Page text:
IEEE Organizations related to CD recording

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Conferences related to CD recording

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2012 IEEE International Symposium on Multimedia (ISM)

Multimedia systems, architecture, and applications, Multimedia networking and QoS, Peer-to-peer multimedia systems and streaming, Pervasive and interactive multimedia systems including mobile systems, pervasive gaming, and digital TV, Multimedia meta-modeling techniques and operating systems, Architecture specification languages, Software development using multimedia techniques, Multimedia signal processing including audio, video, image processing and coding, Multimedia Information Visualization and Interactive Systems, Virtual Reality, Multimedia file systems, databases, and retrieval, Multimedia collaboration, Multimedia in social network analysis, Rich media enabled E-commerce, Computational intelligence including neural networks, fuzzy logic, and genetic algorithms, Intelligent agents for multimedia content creation, distribution and analysis, Internet telephony and hypermedia technologies and systems, Multimedia security including digital watermark and encryption.

  • 2011 IEEE International Symposium on Multimedia (ISM)

    The IEEE International Symposium on Multimedia (ISM2011) is an international forum for researchers to exchange information regarding advances in the state of the art and practice of multimedia computing, as well as to identify the emerging research topics and define the future of multimedia computing. The technical program of ISM2011 will consist of invited talks, paper presentations, and panel discussions. Submissions are solicited for full papers, workshop papers, technical demos, and panels.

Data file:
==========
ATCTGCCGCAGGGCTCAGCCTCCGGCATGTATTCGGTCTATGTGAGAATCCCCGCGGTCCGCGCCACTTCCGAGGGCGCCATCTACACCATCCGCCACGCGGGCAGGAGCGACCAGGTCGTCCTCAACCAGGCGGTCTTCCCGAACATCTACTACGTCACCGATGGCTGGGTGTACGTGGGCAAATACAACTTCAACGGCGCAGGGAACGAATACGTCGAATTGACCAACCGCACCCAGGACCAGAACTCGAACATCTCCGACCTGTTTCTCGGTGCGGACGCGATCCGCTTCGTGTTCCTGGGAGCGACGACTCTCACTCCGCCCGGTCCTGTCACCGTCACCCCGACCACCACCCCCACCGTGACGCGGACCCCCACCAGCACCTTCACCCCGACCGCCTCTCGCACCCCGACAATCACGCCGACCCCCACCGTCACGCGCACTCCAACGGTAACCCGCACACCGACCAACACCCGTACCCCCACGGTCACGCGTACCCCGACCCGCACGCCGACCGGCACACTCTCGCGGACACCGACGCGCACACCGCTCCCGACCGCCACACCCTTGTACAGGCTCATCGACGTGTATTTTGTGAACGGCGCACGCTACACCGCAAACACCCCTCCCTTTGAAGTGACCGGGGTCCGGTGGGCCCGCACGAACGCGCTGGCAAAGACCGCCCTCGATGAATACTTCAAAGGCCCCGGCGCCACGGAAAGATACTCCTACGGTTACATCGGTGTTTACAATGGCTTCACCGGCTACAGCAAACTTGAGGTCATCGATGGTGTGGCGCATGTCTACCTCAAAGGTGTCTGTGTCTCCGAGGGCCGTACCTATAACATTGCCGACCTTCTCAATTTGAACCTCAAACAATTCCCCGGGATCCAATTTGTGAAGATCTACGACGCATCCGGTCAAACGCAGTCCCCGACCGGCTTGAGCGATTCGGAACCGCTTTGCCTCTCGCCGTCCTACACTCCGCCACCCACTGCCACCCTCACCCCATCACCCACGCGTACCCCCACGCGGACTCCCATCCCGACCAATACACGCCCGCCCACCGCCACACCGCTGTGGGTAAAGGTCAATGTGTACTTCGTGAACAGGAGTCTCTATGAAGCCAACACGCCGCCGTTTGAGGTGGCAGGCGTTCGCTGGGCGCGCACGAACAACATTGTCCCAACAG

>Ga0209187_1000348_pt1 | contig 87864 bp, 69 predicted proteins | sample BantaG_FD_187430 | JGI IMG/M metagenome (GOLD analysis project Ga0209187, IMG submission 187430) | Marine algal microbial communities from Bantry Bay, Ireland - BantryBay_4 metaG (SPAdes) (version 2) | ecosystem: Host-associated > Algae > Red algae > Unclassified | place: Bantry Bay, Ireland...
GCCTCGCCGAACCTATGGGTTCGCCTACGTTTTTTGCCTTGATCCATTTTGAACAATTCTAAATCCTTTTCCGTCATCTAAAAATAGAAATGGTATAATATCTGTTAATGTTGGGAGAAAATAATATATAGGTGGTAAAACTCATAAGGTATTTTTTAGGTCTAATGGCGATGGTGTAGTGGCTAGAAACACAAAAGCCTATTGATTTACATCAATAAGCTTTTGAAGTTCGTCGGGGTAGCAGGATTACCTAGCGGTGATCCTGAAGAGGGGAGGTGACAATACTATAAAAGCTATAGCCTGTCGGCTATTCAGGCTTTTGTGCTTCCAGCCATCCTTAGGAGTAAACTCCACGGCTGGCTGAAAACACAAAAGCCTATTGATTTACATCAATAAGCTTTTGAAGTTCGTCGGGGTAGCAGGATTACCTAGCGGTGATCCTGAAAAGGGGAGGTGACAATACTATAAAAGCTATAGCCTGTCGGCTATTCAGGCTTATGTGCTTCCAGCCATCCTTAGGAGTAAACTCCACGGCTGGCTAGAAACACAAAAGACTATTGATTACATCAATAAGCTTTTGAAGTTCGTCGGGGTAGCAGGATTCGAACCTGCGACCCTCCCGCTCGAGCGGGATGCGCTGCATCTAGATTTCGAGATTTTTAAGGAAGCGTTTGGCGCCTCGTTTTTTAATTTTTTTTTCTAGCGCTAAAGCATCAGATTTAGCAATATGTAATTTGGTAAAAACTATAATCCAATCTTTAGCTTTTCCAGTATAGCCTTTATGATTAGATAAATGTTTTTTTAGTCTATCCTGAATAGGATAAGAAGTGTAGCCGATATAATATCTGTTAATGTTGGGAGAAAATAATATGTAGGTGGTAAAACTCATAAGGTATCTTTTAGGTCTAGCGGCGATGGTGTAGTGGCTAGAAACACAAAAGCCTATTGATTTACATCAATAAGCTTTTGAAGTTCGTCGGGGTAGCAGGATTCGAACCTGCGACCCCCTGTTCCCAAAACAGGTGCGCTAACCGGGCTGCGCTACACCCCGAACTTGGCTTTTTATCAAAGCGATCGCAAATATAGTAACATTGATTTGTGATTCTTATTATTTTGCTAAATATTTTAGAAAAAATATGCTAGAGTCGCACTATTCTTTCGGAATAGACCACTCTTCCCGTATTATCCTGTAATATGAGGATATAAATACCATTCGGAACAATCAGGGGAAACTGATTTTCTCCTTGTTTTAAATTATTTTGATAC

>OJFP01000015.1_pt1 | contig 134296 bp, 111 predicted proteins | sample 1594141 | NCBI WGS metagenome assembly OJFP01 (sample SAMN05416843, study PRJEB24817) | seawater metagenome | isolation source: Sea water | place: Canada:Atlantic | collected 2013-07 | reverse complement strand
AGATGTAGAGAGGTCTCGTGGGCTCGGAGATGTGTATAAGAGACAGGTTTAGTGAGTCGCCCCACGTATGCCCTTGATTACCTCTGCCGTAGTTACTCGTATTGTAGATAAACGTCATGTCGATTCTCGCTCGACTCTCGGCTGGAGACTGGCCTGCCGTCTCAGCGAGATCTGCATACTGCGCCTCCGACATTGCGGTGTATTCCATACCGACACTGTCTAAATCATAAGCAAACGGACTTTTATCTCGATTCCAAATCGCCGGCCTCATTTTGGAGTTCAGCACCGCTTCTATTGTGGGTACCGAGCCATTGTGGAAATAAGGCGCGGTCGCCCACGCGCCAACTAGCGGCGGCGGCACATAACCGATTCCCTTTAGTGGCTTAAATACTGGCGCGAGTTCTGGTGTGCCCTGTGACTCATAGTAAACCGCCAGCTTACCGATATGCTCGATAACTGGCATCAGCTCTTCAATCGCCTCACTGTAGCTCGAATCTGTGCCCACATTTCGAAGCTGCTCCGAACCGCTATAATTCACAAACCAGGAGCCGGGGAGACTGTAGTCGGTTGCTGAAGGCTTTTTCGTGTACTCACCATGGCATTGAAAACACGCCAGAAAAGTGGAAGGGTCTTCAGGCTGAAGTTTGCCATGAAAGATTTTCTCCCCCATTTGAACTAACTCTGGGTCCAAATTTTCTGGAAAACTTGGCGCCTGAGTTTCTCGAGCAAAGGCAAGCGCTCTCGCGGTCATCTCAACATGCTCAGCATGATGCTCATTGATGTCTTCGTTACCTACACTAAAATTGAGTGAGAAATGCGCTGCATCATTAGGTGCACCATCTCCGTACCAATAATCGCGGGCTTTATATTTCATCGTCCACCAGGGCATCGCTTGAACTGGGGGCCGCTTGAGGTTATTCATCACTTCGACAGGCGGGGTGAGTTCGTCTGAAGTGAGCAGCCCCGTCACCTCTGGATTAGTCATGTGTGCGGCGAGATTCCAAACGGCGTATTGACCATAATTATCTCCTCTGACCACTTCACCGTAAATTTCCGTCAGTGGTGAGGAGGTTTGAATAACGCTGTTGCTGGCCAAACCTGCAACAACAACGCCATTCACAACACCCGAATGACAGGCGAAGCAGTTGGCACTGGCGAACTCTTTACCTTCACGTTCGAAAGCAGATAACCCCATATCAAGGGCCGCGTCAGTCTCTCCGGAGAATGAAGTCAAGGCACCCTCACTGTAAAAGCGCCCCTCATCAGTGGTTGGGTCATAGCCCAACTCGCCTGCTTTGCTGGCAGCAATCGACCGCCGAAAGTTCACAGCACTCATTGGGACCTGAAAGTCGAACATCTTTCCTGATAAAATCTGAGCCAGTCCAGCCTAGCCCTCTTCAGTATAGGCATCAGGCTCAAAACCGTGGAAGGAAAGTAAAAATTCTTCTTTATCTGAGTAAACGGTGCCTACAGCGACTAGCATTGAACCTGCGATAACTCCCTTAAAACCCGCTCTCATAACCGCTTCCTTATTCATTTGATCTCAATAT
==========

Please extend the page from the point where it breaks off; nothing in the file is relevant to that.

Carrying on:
• 2010 IEEE International Symposium on Multimedia (ISM)

    The IEEE International Symposium on Multimedia (ISM2010) is an international forum for researchers to exchange information regarding advances in the state-of-the-art and practice of multimedia computing, as well as to identify the emerging research topics and define the future of multimedia computing. The technical program of ISM2010 will consist of invited talks, paper presentations, and panel discussions.

  • 2009 IEEE International Symposium on Multimedia (ISM)

    The IEEE International Symposium on Multimedia (ISM2009) is an international forum for researchers to exchange information regarding advances in the state of the art and practice of multimedia computing, as well as to identify the emerging research topics and define the future of multimedia computing. The technical program of ISM2009 will consist of invited talks, paper presentations, and panel discussions.

  • 2008 IEEE International Symposium on Multimedia (ISM) (Formerly MSE)

    The IEEE International Symposium on Multimedia (ISM2008) is an international forum for researchers to exchange information regarding advances in the state of the art and practice of multimedia computing, as well as to identify the emerging research topics and define the future of multimedia computing.

  • 2007 IEEE International Symposium on Multimedia (ISM) (Formerly MSE)

  • 2006 IEEE International Symposium on Multimedia (ISM) (Formerly MSE)